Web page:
In the UK, we have grown rather used to the idea that the German economy is the largest in Europe, and that it enjoys not just success, but sustained growth.
We have also become accustomed to the habit of thinking that the German automotive industry leads the world in quality engineering.
Both these notions have taken something of a knock just lately.
The German economy is shrinking
The European statistics agency has confirmed the surprising fact that the German economy may have shrunk by 0.3 per cent in the third quarter of 2018. It was the economy’s first quarter-on-quarter fall since 2015.
Germany’s economy grew by 1.1% from July to September, compared with the same quarter of 2017, the Federal Statistics Office said. It suggests that the reason was mainly the result of foreign trade developments. The initial calculations suggest that there were fewer exports, but more imports in the third quarter than expected. What’s more, the consumption expenditure of German households declined – and perhaps most remarkable of all the suggestion was that some investors do not expect the German economy to bounce back immediately from the third-quarter weakness.
What is going on?
The German economy has many areas of strength, but the most visible is certainly the automotive sector. Mercedes, VAG – the Volkswagen group which includes Audi as well as Seat and even Bentley – and BMW are all world-leading brands. All have been tarnished, in some cases unfairly, by the dieselgate debacle, that saw irregularities on emissions tests.
Some diesel cars from the VW group had clearly been installed with engine management software designed to give a false impression of pollution levels in tests. It sparked a backlash for the group, by extension, the entire German automotive industry and even according to some industry observers, for the entire global diesel market.
The effect has been dramatic enough to contribute to the fall in the performance of the entire economy.
Where does this road lead?
The fall in GDP for Germany suggests that it is over-reliant on the automotive industry. Worldwide, German cars and to a lesser extent vans and commercial vehicles are well regarded because of their build quality and technology. But the technology centred around the diesel engine (itself a German invention of course) may have had its day, at least for cars.
Diesel is losing favour with buyers and legislators alike, and industry experts agree that electrics are coming. Last quarter, for the first time ever, Tesla outsold Mercedes in the crucial US market. The innovative electric powered brand looks set to pass BMW this quarter as well.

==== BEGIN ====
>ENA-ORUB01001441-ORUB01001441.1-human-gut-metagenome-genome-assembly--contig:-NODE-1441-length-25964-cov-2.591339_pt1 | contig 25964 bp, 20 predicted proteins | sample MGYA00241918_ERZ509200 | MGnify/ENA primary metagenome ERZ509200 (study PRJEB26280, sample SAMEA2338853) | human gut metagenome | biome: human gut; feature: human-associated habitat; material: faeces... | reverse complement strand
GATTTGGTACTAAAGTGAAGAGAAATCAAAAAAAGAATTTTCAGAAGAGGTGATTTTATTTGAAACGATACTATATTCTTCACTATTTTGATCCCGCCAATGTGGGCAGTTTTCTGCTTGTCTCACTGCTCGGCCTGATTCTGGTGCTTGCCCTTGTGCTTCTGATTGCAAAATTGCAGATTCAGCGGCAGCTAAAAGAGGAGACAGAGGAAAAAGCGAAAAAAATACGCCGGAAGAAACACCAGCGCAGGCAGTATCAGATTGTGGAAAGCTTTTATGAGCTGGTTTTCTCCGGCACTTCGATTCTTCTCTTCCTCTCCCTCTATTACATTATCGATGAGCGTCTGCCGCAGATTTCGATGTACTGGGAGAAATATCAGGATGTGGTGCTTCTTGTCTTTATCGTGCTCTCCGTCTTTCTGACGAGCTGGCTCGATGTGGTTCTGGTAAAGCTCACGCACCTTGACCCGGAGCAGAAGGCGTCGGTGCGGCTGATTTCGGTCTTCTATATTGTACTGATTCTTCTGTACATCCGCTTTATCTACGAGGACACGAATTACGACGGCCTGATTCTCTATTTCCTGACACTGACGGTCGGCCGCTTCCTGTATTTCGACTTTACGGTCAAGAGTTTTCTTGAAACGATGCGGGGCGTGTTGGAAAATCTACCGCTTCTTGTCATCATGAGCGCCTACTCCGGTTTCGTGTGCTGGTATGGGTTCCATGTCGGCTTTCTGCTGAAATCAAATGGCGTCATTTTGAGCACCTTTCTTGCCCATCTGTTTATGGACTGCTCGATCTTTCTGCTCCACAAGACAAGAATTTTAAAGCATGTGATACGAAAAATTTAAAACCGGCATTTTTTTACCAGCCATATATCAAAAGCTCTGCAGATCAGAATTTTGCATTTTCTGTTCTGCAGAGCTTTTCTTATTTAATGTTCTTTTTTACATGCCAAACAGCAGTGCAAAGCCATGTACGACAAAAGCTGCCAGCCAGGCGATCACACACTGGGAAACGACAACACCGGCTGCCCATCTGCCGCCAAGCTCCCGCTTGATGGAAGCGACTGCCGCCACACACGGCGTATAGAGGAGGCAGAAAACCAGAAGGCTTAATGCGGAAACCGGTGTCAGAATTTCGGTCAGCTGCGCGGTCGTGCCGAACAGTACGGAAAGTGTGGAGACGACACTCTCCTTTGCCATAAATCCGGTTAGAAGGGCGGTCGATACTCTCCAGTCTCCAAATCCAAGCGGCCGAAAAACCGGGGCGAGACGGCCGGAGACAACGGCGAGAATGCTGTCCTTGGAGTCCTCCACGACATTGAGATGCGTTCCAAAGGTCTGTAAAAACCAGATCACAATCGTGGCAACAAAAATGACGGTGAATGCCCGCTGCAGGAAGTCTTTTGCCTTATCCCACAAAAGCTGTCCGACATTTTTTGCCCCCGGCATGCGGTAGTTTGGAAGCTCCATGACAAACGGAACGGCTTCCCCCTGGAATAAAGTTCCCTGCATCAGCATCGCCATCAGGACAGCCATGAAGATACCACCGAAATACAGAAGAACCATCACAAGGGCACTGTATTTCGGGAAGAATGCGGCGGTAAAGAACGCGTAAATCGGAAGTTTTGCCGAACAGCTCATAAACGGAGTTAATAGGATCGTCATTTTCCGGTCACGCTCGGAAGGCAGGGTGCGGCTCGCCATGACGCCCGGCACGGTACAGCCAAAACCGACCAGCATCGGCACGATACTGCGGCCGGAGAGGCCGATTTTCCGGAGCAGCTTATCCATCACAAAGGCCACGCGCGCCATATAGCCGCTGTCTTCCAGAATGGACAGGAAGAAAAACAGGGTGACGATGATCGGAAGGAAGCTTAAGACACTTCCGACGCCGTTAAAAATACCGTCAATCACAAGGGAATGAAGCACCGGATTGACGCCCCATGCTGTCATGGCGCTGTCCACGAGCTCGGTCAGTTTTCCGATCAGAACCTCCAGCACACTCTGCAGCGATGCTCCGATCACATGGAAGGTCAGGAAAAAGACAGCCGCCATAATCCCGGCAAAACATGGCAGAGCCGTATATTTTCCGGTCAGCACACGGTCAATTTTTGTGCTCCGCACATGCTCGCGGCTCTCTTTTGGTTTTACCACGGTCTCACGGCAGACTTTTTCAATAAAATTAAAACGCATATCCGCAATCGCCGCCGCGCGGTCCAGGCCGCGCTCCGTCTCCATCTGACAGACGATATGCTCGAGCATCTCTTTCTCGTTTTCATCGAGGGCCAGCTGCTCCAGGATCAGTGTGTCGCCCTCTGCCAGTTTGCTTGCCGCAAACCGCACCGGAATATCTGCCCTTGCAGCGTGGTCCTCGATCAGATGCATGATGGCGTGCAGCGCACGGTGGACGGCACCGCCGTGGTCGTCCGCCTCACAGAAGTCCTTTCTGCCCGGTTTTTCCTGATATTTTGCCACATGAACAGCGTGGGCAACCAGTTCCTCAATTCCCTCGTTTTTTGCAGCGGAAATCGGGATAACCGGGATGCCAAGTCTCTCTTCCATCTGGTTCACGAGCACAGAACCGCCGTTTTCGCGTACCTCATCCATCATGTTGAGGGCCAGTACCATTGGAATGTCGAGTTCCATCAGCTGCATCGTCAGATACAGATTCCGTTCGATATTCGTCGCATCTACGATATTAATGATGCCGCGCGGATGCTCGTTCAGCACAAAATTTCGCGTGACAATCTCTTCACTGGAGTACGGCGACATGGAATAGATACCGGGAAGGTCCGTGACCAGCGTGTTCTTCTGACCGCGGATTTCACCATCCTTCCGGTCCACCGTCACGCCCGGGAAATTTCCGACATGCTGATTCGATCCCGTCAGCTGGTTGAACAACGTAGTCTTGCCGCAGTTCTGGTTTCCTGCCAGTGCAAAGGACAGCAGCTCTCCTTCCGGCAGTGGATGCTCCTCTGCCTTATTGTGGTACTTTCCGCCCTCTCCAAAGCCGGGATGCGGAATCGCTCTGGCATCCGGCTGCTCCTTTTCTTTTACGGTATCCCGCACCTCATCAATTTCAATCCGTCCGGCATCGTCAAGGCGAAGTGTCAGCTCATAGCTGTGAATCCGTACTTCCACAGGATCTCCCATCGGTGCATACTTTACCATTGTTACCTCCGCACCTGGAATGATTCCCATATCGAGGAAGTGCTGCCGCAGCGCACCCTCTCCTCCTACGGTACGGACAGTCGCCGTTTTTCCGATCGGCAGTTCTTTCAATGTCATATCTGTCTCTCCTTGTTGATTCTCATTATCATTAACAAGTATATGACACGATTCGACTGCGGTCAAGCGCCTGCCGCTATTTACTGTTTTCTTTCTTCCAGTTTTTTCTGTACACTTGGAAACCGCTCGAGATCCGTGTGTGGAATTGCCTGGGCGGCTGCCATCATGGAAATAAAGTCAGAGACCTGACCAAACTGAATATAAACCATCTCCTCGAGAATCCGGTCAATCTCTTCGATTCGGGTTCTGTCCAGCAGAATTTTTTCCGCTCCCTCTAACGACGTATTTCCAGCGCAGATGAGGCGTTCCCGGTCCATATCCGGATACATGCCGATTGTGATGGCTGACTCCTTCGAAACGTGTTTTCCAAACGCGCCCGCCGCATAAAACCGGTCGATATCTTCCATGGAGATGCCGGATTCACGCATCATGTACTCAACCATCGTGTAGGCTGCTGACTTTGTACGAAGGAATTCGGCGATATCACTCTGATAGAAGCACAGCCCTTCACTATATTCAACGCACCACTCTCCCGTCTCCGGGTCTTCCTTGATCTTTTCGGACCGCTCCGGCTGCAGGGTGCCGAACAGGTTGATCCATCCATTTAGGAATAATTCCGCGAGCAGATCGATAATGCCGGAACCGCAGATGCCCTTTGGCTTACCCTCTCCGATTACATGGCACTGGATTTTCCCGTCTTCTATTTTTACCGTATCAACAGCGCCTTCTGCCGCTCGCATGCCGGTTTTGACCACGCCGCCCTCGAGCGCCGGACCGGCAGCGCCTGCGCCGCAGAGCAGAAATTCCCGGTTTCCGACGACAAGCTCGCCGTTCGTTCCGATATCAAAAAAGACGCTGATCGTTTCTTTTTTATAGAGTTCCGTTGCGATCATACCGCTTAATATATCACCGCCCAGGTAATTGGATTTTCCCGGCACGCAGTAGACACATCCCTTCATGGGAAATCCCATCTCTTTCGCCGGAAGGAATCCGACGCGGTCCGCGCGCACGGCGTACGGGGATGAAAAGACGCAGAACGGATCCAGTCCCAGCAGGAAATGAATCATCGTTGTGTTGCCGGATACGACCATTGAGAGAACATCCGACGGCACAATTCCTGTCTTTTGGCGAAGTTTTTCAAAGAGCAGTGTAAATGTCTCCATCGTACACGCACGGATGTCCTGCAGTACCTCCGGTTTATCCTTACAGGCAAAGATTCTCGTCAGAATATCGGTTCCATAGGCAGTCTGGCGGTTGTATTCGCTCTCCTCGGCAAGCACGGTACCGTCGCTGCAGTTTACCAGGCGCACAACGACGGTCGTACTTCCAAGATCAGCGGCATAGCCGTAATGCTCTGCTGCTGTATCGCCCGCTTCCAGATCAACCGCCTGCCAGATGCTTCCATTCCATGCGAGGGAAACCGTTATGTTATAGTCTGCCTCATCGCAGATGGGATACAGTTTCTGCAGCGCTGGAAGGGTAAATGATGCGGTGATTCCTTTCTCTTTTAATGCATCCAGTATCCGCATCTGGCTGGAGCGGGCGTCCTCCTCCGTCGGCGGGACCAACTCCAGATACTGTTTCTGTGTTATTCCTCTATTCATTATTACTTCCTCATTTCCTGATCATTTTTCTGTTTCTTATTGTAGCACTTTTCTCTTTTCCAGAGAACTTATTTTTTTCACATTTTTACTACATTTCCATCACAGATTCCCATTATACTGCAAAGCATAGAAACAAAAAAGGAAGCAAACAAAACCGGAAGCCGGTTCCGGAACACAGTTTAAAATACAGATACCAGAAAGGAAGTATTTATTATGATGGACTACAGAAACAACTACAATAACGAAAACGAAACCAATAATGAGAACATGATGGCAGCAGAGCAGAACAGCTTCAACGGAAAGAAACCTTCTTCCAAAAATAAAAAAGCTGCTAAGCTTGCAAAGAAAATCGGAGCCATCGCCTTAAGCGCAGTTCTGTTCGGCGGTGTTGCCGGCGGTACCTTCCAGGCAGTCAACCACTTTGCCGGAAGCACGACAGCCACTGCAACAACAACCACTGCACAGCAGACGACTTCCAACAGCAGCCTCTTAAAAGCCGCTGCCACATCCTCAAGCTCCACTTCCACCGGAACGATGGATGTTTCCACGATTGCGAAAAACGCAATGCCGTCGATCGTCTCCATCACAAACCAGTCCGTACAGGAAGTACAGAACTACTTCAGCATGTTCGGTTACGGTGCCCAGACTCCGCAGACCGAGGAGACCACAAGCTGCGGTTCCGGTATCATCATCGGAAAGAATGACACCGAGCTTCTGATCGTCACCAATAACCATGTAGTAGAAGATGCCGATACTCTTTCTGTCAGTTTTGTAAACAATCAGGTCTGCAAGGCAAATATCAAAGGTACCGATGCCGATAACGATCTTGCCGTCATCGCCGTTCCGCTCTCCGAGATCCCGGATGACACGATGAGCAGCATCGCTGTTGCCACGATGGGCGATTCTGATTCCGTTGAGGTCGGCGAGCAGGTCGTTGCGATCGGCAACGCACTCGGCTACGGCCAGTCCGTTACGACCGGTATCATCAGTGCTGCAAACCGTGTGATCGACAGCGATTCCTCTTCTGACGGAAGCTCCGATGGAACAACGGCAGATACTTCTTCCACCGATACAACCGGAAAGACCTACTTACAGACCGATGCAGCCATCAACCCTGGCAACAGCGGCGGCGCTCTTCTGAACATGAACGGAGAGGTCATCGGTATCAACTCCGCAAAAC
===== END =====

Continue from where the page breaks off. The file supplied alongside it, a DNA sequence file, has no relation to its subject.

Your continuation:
Vehicle manufacturers around the world are hurrying to launch electric models. Of course, German makers are no exception. It is possible to buy a hybrid BMW, and even a battery powered Smart. But it looks as though the German lead has been damaged, if not altogether lost.
While the German economy can still only be described as healthy, issues remain. Exports and consumer spending could both rebound in the coming quarters if car producers come up with ways to recover their lead. There is a high level of consumer confidence, rising wage growth and the possibility of a fall in inflation. They could mean a recovery ahead, although global demand might still be crucial to a return to real growth.
What does this mean for your money?
For those clients who may have funds within their portfolios which are exposed to German stocks, these could seem less appealing than they were. However, the need for Investment diversity, especially in the light of Brexit uncertainties mean it could be a good time to review your portfolio holdings.
To discuss the best way to diversify your holdings is to talk to the Continuum team.
The value of investments can fall as well as rise and you may get back less than you invested.
The information contained in this article is based on the opinion of Continuum and does not constitute financial advice or a recommendation to suitable investment strategy, you should seek independent financial advice before embarking on any course of action.
bbc.co.uk – German economy contracts for first time since 2015 – 14th November 2018